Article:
Family Values spoke to my parents about this assignment, and to my grandparents, too. They all have similar ideas about their ethnicity, the family, and me in general. This assignment made me see how values can change between generations, because my values are different from theirs in some respects, and quite alike in others.
Everyone in my family is pretty strong in their beliefs about education. They all believe that a good education is a prerequisite for a good life in America, and they have all pushed me to go on to college and succeed in my education. My parents have always supported me, but they made it clear they wanted me to go to college, and my grandparents did too. When they can afford it, they help me with books and tuition, and when they can't, they still give me moral support. They all encouraged me at a young age too, and made sure I studied hard all through school so that my grades would be decent enough for college. Sometimes I resented studying so much, but I think it has paid off in the end for me. The entire family feels very strongly about this, and while I am not quite as adamant as they are, I'm happy that I'm going to complete my college education and look forward to a good, challenging career.
Politically is where my family differs the most. My grandparents are staunch Democrats and pretty liberal. My mom and dad are more conservative, and they are registered Democrats but they tend to be more moderate about many of their views. I am the most conservative of them all, and I am a Republican. I agree with many of the Bush policies, and my parents tend not to support a lot of them. We all believe that we should get out of Iraq and bring our soldiers home, however. We can get into some heated debates around the dinner table, but my parents are strict in their beliefs that everyone should have their own ideas and thoughts, and they encourage me to be a free thinker, even if I do not agree with them. My parents are not as involved politically as my grandparents are. My grandparents will not miss voting in an election, even if it is harder for them to get to the polls because of their age. My parents are more lacksidaisical about it, and will miss voting if they have other priorities. I think I'm somewhere in the middle. I think voting is important, but I would miss an election if there was something more important I had to do.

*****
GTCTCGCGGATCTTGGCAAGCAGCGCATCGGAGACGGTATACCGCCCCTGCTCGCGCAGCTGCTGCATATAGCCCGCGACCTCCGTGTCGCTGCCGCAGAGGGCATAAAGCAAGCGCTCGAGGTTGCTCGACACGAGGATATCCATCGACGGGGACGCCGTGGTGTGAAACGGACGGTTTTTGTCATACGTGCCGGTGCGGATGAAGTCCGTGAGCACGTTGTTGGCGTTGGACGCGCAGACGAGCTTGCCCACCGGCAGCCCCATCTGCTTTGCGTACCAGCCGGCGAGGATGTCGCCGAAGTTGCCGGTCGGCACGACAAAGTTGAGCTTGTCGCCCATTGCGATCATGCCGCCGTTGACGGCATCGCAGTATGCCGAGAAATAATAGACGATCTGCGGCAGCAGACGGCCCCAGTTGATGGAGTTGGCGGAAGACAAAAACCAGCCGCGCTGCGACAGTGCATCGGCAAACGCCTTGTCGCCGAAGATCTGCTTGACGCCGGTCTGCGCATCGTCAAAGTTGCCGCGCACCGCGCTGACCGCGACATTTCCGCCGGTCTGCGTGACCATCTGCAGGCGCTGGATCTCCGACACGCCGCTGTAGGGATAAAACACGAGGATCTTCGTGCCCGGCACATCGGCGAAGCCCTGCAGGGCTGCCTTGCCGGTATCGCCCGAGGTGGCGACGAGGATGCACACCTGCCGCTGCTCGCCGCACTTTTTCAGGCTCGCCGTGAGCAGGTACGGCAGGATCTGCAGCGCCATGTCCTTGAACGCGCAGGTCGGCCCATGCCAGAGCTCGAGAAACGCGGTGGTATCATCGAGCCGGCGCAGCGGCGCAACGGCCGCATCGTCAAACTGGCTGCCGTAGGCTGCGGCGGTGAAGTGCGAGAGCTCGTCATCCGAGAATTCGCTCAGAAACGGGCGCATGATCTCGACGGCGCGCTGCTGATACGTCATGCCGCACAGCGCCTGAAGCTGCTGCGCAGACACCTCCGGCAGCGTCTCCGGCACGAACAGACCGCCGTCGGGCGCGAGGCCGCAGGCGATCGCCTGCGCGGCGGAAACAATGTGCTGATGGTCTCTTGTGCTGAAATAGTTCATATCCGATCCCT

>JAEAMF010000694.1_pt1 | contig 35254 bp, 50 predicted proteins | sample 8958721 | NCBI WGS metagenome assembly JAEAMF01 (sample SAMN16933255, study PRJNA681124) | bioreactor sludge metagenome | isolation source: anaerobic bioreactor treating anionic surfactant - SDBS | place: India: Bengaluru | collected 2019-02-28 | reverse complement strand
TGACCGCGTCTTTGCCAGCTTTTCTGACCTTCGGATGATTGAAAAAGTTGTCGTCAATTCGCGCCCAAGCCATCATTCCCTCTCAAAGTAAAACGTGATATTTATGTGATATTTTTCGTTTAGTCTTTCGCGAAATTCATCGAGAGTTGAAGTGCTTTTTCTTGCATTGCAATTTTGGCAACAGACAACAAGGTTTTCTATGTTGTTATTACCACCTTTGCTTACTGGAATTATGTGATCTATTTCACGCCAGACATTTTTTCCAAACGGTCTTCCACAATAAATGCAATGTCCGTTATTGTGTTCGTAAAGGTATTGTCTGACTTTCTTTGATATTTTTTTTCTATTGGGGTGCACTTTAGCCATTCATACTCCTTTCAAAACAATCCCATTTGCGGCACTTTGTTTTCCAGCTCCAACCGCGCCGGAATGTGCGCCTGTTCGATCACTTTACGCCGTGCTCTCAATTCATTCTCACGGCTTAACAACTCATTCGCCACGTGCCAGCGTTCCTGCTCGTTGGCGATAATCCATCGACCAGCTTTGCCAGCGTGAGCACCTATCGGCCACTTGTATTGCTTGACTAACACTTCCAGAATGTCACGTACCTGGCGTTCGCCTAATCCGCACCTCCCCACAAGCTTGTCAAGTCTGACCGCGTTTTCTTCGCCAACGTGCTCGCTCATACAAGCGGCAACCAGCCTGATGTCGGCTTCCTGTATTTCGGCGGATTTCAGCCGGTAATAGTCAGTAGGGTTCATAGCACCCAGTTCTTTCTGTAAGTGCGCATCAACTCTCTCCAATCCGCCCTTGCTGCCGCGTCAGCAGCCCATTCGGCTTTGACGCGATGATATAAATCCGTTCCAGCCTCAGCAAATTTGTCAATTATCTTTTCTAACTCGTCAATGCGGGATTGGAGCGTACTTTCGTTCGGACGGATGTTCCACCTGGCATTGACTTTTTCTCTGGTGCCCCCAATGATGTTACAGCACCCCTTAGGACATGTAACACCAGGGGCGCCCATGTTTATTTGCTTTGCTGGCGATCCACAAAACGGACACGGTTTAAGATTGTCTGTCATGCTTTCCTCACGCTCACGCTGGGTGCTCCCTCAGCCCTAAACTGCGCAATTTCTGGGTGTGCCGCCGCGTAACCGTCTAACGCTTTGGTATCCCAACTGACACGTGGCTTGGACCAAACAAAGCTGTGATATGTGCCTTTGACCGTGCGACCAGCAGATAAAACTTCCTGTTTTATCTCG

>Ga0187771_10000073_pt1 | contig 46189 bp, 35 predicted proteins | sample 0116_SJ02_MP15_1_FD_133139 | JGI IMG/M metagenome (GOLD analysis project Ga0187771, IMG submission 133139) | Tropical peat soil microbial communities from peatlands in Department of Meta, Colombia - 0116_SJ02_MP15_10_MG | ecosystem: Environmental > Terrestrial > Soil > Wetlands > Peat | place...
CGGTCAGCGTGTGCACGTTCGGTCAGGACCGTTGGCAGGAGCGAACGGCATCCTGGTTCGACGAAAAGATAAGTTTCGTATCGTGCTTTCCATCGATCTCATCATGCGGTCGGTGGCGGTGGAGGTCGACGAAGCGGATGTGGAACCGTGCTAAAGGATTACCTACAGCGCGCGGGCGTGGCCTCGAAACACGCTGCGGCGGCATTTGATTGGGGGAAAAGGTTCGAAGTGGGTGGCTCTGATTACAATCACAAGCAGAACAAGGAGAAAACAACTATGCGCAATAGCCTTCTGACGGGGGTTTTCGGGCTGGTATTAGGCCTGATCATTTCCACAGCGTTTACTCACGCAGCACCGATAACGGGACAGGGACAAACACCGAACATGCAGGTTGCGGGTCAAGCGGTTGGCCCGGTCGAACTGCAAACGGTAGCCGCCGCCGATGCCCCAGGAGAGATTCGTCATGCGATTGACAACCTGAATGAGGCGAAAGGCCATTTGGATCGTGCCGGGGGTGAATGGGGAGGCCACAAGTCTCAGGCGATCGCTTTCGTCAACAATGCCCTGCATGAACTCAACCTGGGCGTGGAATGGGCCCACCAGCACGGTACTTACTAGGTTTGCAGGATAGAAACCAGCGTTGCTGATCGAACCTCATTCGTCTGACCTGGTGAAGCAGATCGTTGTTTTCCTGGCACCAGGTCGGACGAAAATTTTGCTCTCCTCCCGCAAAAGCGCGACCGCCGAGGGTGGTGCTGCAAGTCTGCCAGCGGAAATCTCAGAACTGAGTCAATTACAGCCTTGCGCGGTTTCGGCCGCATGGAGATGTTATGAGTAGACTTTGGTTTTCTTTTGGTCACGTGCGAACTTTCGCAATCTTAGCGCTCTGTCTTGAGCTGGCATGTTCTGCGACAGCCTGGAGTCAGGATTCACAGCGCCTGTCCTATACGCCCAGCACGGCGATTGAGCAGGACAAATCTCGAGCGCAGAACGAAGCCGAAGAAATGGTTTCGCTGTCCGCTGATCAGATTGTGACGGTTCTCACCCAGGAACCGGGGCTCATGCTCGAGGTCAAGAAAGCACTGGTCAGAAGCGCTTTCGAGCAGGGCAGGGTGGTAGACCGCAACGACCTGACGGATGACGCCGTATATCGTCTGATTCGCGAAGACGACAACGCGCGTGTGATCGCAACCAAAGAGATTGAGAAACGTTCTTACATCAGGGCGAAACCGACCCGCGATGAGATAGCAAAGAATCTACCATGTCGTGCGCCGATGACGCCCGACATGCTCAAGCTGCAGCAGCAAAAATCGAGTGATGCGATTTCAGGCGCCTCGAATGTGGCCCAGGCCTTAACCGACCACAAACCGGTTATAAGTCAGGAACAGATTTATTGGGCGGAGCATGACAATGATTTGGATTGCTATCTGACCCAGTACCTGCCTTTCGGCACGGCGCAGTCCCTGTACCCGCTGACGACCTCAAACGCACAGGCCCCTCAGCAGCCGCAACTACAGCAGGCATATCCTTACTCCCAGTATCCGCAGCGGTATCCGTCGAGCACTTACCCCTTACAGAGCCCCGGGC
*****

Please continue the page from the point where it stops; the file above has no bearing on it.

The roles of men and women are a source of friction for some of our family. My mother and father both work, and they both take care of the house, although I do recognize that my mom does a lot more around the house than my dad does. He is more traditional, in that he thinks he works hard all day, and my mom should do the cooking, cleaning, etc. I think my mom does too much, and I try to pitch in when I can. However, there is a certain stigma I think to men doing "women's" work, there are certain things my dad won't do, and I don't think I blame him. He's not big on laundry, for instance, or doing the dishes. He's big on grilling and helping mom out that way, and he's big on doing the outdoor house maintenance, so I guess it kind of evens out. I sure have never seen him pushing a vacuum! My dad doesn't mind my mom working, though, and that's different from his father.